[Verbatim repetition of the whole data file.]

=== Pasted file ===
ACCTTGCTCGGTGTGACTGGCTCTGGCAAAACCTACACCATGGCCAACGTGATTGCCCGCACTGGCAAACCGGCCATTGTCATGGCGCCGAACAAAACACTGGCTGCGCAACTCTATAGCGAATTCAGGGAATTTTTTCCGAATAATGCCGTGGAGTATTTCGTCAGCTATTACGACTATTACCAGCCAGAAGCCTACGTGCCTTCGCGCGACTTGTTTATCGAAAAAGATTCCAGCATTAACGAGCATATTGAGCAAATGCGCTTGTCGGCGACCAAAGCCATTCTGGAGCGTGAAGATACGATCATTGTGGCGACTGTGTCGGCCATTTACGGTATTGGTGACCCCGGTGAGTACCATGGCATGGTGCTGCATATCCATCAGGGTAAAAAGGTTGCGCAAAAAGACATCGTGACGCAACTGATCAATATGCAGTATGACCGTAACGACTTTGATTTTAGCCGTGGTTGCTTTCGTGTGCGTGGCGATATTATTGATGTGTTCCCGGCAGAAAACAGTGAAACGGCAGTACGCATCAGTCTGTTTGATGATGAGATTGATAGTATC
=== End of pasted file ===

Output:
ACCTTGCTCGGTGTGACTGGCTCTGGCAAAACCTACACCATGGCCAACGTGATTGCCCGCACTGGCAAACCGGCCATTGTCATGGCGCCGAACAAAACACTGGCTGCGCAACTCTATAGCGAATTCAGGGAATTTTTTCCGAATAATGCCGTGGAGTATTTCGTCAGCTATTACGACTATTACCAGCCAGAAGCCTACGTGCCTTCGCGCGACTTGTTTATCGAAAAAGATTCCAGCATTAACGAGCATATTGAGCAAATGCGCTTGTCGGCGACCAAAGCCATTCTGGAGCGTGAAGATACGATCATTGTGGCGACTGTGTCGGCCATTTACGGTATTGGTGACCCCGGTGAGTACCATGGCATGGTGCTGCATATCCATCAGGGTAAAAAGGTTGCGCAAAAAGACATCGTGACGCAACTGATCAATATGCAGTATGACCGTAACGACTTTGATTTTAGCCGTGGTTGCTTTCGTGTGCGTGGCGATATTATTGATGTGTTCCCGGCAGAAAACAGTGAAACGGCAGTACGCATCAGTCTGTTTGATGATGAGATTGATAGTATC